We finished up around 12:30 and went to the Mt. Shasta restaurant for a great lunch. I went to the restroom to wash up and realized the staff must have thought me a miner from old times. My nose and arms up to the elbow were black with chlorite dust. After making myself more presentable I returned to the table and noticed that a lot of the group from the field trip were there. John Crady was at the table next to us and I chatted with him for a bit. Apparently the Marquette area only had about 60 inches of snow this winter as opposed to the normal 200, which accounts for the low water levels in the streams and great lakes this year.
After lunch we stopped at the party store in Michigamme where I got in line to buy some ice. While there, an older lady asked me if I was with the group at Mt. Shasta and I said yes. She asked what we here hunting for, and I said Pseudo Garnets. She looked at me for a second and said “Black Diamonds, that’s what we call them.” It’s the second time I’ve heard them referred to that way, and I agreed, “that’s right.” She said that years ago they used to find them the size of softballs. I asked if she still had any, and she said her son had them. I told her to hang on to them, because good ones that size are getting more rare all the time. It was a great conversation that I’ll remember for years to come.
For the rest of the afternoon my Dad wanted to show me a spot he and my brother had found on the Yellowdog River. In previous research I learned that gold had been found on this river so I took along my metal detector to scan the gravel beds. When we got to the area where my Dad wanted to park, there were new “private property” signs posted, so we back tracked a way to where there were no signs and hiked to the river. My dad was surprised at how little water there was running over the several falls he showed me. At one point while walking on the water-smoothed bedrock I slipped and got a soaker up to the thighs, and as smooth as the rock was, it was a trick getting back out, slipping again and smacking my knee on the rock in the process, but I got out (obviously), and managed to keep the electronics of my metal detector out of the water. Since I was wet anyway, I walked across the stream and got this picture.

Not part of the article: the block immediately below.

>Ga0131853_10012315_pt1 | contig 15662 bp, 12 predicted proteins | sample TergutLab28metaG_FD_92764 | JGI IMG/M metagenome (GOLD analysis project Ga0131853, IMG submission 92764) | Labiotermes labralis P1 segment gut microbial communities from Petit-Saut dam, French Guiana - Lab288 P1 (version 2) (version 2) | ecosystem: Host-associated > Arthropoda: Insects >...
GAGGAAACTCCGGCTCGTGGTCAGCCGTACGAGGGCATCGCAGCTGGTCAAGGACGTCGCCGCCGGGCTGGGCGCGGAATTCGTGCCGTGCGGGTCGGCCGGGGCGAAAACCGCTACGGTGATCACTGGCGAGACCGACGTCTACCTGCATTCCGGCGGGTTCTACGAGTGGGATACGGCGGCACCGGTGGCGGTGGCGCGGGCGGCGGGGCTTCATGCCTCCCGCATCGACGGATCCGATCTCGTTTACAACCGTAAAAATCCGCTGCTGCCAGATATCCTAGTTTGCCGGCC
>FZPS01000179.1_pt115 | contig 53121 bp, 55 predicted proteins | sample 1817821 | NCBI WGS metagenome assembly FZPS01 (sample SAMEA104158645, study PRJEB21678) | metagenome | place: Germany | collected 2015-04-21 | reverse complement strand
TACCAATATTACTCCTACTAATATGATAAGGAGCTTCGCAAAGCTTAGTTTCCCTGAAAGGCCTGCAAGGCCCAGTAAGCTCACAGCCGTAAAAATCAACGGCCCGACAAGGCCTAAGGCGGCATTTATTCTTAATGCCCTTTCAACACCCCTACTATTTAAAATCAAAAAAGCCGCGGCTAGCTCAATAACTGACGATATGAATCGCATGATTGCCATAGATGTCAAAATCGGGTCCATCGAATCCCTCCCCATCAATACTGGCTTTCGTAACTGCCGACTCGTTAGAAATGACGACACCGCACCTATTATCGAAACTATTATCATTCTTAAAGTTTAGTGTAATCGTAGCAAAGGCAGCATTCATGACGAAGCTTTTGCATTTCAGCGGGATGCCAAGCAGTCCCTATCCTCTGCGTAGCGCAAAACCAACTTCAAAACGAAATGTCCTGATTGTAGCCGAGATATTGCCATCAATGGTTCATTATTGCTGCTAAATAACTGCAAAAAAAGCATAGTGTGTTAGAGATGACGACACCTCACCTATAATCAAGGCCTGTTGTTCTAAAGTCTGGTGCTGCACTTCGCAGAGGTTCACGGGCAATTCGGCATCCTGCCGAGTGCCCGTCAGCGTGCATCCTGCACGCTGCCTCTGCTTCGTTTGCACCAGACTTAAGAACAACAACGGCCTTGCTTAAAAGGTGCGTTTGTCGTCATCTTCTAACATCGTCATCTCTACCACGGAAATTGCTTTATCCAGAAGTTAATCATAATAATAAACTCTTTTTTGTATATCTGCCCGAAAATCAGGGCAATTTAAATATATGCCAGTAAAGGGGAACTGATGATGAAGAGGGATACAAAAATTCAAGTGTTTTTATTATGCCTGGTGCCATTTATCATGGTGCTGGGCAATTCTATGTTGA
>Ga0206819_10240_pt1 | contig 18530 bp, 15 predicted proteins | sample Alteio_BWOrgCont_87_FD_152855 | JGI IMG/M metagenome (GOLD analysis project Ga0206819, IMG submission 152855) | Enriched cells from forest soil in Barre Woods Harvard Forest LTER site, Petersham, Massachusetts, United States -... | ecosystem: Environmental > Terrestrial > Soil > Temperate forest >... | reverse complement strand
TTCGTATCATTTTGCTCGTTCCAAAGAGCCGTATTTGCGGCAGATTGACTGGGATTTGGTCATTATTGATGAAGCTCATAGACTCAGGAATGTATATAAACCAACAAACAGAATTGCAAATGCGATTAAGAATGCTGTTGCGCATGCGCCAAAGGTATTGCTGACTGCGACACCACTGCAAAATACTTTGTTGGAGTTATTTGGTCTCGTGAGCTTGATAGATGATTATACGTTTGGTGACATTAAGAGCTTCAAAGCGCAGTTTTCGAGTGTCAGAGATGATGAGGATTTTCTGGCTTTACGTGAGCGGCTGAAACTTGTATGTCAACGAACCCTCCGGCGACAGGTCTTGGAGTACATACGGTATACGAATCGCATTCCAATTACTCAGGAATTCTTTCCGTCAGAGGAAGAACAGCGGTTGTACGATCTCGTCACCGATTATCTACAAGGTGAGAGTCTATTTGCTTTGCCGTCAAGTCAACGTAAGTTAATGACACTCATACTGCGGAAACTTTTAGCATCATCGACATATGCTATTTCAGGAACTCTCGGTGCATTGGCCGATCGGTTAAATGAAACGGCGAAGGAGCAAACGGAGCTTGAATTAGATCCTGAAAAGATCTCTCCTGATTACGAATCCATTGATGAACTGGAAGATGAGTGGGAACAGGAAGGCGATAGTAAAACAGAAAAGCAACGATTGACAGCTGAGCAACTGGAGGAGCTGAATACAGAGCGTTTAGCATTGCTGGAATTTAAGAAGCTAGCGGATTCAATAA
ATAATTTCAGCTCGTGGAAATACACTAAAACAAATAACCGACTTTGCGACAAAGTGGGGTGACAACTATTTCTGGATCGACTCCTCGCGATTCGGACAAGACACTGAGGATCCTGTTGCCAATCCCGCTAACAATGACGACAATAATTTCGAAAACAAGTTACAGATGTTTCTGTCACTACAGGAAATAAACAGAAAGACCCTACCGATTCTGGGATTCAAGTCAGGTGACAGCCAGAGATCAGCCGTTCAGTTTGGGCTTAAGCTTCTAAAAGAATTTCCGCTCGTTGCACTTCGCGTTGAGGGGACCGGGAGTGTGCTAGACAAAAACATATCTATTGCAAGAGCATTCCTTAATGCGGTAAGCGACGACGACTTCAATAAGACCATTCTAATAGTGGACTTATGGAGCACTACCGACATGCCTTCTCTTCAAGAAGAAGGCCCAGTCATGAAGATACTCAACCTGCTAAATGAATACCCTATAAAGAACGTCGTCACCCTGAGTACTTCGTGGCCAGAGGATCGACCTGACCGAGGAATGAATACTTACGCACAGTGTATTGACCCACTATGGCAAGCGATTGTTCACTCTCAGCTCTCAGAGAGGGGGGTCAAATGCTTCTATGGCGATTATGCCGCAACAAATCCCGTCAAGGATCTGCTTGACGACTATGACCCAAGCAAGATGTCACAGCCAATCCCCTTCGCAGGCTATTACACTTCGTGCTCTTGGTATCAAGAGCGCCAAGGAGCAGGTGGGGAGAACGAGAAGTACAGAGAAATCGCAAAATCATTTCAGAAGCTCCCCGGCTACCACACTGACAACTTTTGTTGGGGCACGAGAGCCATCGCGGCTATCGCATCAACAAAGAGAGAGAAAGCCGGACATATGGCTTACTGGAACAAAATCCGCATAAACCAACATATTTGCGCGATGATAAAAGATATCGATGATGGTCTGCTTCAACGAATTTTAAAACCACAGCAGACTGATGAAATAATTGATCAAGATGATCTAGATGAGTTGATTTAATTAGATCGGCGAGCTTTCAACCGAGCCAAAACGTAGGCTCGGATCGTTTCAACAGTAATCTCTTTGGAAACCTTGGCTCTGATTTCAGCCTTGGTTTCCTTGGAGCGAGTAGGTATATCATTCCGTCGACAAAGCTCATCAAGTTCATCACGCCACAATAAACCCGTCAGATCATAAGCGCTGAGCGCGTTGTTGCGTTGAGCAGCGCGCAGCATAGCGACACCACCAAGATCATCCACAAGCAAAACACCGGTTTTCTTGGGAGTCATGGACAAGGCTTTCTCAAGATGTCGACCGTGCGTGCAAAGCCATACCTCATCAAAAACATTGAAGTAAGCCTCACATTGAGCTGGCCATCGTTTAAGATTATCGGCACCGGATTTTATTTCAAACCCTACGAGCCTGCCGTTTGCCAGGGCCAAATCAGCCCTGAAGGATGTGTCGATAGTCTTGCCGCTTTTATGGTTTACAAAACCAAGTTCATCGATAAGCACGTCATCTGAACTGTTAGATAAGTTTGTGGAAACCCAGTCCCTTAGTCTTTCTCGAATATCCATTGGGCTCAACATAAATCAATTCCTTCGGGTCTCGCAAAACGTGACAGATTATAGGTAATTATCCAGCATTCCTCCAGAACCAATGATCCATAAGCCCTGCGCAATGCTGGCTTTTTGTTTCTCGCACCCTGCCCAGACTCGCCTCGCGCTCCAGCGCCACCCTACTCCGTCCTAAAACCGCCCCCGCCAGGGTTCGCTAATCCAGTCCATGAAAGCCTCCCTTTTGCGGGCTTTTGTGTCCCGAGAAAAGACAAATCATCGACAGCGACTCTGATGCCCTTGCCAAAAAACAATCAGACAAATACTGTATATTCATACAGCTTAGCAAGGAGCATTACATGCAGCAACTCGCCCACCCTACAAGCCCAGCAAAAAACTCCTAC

I didn’t find any gold that day, and my waterlogged boots made the hike back to the Trailblazer quite a bit of effort. Still, it was a fun adventure, and I was glad we went. By then it was dinner time, so we drove back through Marquette and got some food. Then we returned to camp where I changed into some dry clothes and set the wet things out to dry. The Friday night crowd was starting to fill up the campground, and we talked until sunset when the mosquitoes finally drove me into the van for the night.
Saturday, August 4th
This morning I was up early and headed out to a garage sale in Ishpeming that advertised antiques. Having no problems finding the sale, I bought a few interesting pieces including three large pins used during mining days. They are all stamped with the miners individual numbers, and the miners used them to hang up their mining cloths for laundering after their shift was over. The lady having the sale said that her family had been in mining.
After that I drove to the local sports shop in Ishpeming where I bought a sweatshirt and t-shirt with the logo of the local high school, the Ishpeming Hematites.
Next I drove to the Elks Club where the 32nd annual Ishpeming Rock and Mineral Club Rock and Gem Show was being held. This was where my Dad and I had arranged to meet. At the outdoor sales area I was able to grab up some nice specimens including my first nugget of gold, and two copper/ silver “halfbreeds”.
I successfully made two short videos with my camera of the outdoor sales area, but it seems that I need a little more practice. The videos are 360 degree turns, and even though it felt like I was turning slowly, on video I was turning faster than I should have. You can still pause it and get a good focus on what you’re looking at, but it’s not exactly what I was hoping for. Still, it’s better than last year, when the video didn’t work at all.